First Day Cover Recollections
Handling a first day cover service for 24 years brings a host of memories to mind, and certainly emphasis that there is a “story behind every cover.” “Just for the ride,” I have personally serviced a lot of these covers. Conveniently for me, a majority of the U.S. stamps issued in these recent years have had “first day of issue” point of sale close to Harrisburg, Pennsylvania.
It’s a far cry from taking a bundle of covers – about the size of a good lunch - those 400 miles to Bennington, Vermont, August 3, 1927, to that of the last journey made to New York in 1949 for the 6-cent airmail booklet connected with the ASDA show in “the big city.” But, looking back, maybe that Bennington trip was an easier one. Anyway, the post office clerk at Bennington didn’t do what the clerk at New York’s huge post office did – cut the order in half because they were running out of stamps but more would be coming on a later plane that day, from Washington – he hoped!
With all due credit to the post office, they didn’t have to service half a million covers “way back when” and maybe the headaches weren’t quite as large. And, today we’re luckier that 15 different cities aren’t given the “first day treatment” as in the case of the Sullivan stamp back in 1929.
Probably the most hectic first day in all history and one we hope may never be repeated was the Bicentennial deluge on January 1, 1932, at Washington. Normally, the post office was closed on that holiday but the huge post office adjoining Union Station was thrown open New Year’s day in 1932. Every stamp collector in the world who had a cousin or uncle in Washington (and who hasn’t) asked his kin to “run down and buy me a set of the new stamps and mail them on these covers.” Local papers reported that 50,000 people stormed the post office for stamps. Since 12 different stamps and 12 different sizes and shapes of postal stationery went on sale at one whack, the post office refused to service covers. You can imagine what happened! It did, too. Standing in line from 10 a.m. to 4:30 p.m. to spend less than $100 and taking 28 minutes to have the order filled by the clerk will give you a rough idea.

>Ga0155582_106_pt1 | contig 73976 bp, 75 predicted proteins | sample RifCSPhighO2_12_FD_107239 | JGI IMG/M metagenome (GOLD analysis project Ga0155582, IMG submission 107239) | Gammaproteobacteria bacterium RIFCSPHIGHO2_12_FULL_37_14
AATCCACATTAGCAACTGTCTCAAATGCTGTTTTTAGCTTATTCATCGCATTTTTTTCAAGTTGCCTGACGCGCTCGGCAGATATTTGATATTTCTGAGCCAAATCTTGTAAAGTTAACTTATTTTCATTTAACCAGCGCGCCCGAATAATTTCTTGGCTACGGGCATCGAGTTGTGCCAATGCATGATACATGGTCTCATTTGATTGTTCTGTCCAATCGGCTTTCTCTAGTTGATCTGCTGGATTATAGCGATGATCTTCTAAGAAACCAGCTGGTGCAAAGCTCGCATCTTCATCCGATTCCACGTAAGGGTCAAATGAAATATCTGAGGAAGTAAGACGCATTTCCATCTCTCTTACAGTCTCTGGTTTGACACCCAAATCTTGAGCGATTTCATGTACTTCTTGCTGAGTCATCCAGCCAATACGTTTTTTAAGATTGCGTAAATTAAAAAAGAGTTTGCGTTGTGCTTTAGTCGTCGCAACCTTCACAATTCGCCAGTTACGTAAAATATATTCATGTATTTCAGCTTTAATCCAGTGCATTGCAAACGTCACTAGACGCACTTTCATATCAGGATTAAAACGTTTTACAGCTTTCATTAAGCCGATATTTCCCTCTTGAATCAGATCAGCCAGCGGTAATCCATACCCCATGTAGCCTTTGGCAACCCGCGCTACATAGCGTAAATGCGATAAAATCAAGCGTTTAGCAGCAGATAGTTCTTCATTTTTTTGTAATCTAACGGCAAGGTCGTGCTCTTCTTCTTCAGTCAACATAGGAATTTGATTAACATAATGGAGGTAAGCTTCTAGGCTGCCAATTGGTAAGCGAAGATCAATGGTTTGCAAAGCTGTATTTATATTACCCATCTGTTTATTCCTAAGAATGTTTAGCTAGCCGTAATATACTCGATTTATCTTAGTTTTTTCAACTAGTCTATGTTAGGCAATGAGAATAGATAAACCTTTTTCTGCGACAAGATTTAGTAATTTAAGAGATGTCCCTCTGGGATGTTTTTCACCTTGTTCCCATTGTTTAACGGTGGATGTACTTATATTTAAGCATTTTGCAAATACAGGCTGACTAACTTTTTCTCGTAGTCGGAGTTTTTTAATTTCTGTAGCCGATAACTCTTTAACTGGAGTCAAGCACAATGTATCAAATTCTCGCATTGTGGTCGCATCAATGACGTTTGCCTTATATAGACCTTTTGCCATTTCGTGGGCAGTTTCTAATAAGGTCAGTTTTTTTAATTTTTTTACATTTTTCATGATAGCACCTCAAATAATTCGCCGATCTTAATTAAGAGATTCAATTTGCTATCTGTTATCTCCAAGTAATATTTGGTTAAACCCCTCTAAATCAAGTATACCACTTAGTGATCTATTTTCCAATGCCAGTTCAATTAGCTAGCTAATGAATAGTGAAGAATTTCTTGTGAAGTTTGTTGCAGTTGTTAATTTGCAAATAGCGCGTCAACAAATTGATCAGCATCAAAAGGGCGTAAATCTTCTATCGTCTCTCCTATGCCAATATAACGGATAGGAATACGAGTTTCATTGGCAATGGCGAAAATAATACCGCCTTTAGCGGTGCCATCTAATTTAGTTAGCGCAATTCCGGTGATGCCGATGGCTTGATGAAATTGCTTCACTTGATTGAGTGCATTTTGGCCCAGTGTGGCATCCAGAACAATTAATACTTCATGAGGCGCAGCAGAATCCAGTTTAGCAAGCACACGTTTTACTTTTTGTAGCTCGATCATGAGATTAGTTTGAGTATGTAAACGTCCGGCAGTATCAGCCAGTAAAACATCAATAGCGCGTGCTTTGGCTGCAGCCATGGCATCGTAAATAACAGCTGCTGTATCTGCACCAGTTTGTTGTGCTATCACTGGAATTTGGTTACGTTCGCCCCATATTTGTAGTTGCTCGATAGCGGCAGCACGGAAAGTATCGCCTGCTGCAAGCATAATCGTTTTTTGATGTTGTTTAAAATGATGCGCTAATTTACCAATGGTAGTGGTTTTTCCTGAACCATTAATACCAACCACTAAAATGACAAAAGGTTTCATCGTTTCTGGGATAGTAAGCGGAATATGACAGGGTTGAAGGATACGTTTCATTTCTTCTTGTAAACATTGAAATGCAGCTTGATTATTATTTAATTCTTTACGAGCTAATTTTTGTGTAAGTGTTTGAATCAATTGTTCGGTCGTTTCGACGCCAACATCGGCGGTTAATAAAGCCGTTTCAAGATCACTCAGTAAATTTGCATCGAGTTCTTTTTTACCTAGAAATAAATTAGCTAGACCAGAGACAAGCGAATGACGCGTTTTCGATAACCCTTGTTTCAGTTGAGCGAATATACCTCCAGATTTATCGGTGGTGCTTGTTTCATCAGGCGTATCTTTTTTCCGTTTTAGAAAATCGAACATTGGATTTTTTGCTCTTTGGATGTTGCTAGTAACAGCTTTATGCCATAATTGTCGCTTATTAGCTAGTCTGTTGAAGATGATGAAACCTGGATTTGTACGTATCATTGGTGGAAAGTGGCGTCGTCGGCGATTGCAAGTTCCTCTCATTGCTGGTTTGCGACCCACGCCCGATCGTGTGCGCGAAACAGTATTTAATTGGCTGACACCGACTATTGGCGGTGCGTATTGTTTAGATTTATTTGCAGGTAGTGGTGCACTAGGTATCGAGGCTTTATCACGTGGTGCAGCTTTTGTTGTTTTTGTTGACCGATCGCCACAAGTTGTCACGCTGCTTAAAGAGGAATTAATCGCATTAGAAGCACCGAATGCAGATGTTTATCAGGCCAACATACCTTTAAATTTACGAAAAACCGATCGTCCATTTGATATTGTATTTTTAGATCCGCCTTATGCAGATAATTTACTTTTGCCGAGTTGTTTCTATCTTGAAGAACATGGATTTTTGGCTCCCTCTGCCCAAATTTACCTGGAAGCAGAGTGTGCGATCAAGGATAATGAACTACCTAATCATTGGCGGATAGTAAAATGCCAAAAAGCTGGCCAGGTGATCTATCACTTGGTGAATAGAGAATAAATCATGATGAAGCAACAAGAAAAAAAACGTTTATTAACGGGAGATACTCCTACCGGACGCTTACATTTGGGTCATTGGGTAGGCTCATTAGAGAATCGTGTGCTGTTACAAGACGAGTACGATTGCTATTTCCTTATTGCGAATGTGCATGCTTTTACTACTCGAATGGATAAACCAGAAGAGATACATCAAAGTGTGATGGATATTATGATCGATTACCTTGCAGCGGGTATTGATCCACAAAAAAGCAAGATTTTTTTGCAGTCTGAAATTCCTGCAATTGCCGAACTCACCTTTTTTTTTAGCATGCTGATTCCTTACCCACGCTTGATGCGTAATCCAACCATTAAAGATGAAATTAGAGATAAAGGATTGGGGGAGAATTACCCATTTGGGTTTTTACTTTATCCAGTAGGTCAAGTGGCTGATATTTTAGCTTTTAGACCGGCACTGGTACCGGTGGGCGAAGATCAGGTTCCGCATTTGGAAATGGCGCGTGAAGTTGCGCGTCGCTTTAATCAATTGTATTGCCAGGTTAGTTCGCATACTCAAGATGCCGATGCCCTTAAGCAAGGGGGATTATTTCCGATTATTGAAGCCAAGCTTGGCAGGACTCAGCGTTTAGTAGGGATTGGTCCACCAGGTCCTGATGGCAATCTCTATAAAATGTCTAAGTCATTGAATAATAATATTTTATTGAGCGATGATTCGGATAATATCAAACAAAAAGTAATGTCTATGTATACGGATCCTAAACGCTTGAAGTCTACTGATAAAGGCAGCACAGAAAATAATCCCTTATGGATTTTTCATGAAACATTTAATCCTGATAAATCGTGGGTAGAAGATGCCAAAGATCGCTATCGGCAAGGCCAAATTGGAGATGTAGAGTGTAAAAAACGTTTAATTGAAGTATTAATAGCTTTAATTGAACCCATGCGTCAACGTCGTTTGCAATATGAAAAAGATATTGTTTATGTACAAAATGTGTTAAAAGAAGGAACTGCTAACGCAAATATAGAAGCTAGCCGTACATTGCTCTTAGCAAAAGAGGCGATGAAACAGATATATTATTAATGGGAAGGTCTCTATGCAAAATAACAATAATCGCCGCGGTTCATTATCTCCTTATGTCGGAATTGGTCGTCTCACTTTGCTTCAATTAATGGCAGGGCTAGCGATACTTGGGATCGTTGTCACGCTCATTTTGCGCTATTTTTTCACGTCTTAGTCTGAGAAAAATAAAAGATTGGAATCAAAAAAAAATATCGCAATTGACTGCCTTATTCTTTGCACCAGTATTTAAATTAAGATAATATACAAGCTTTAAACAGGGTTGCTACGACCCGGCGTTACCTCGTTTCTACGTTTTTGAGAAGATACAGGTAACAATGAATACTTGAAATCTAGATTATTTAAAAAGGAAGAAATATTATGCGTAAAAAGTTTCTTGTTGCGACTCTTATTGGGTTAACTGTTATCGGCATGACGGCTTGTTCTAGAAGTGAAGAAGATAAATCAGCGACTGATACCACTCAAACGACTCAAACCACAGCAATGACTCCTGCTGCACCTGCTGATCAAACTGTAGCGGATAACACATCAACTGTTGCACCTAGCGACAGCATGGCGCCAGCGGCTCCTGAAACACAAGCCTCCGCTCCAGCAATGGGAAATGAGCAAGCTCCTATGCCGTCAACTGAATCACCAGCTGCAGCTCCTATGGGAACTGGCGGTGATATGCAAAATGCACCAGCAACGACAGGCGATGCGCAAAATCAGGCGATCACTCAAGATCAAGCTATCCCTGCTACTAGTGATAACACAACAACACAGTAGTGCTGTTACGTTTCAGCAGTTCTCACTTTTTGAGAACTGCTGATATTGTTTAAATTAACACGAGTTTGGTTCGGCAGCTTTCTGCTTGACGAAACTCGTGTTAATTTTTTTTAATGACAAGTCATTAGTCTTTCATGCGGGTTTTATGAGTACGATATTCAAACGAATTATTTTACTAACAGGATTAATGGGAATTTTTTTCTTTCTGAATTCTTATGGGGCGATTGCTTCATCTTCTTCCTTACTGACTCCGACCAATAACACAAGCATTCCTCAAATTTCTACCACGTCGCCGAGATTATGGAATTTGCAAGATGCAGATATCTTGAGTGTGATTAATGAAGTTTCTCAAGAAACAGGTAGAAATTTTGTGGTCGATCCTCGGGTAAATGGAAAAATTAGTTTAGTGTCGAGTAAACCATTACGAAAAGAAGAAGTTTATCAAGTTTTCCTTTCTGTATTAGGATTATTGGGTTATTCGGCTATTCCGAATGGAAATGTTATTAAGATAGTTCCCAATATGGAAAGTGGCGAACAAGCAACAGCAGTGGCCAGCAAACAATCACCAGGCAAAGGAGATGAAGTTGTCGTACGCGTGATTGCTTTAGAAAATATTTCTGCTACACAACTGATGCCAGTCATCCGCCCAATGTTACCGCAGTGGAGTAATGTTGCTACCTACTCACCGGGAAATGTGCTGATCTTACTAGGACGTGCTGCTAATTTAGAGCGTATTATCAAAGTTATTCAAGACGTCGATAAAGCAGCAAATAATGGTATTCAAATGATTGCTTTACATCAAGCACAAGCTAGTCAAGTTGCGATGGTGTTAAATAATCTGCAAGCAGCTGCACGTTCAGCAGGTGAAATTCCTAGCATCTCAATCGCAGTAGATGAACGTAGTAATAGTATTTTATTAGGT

Maybe one lesson learned there was “get there early.” Even that sage advice isn’t good at all times – we hit St. Mary’s City, Maryland, a little too early on that blustery morning, March 24, 1934. We might as well have been covering the Byrd stamp in the polar extremities – but daylight did come, and several years later we did thaw out.
Ever notice that the post office pendulum sways? First, there’ll be an epidemic of Washington, D.C., “first days.” Then the trend will be towards scattering the stamps from Honolulu to Puerto Rico and way stops between. Of course, it was just as well that the Farley Follies came out at Washington and all at one sitting – all 20 of them. It took a real staff and sizeable hotel suite to get out any kind of a quantity of that stamp. And did you ever try to cut up sheets of Farley? It was like a jeweler trying to wallpaper a forest with a scalpel and a canoe paddle.
A whole chapter alone could be written on how some first day covers happened to bear both the 5-cent Army and 5-cent Navy stamps, on the same envelope, even though they were issued many hundreds of miles apart on the same day. Today’s collectors are taught, and rightly so, that these extra-fancy covers are not of particular value and should be avoided. But, let me tell you, if you think up these freaks yourself, you’ll get a kick out of them anyway.
Ever think what it would be like to be the postmaster of a small town deluged with more than half a million covers to cancel, all with the same day and date, all neatly, clearly and according to whims of some stamp collectors you’d never even known existed? Glad I’m not such a postmaster; glad that all I have to do is to keep an eye peeled that they don’t slip out any more “hurry-up real quickies” like the 3-cent Byrd which did not have a week’s official notice, or the sudden addition of Pittsburgh, Pa., to the Kosciusko first day points after six other towns had already received the nod.
And don’t ask me if blocks of the 50-cent Zeppelins on first day covers will be good - just collect the kind of covers that appeal to you and don’t worry if they’ll ever be “good.” And, look over those first days as they come in. They all tell a story.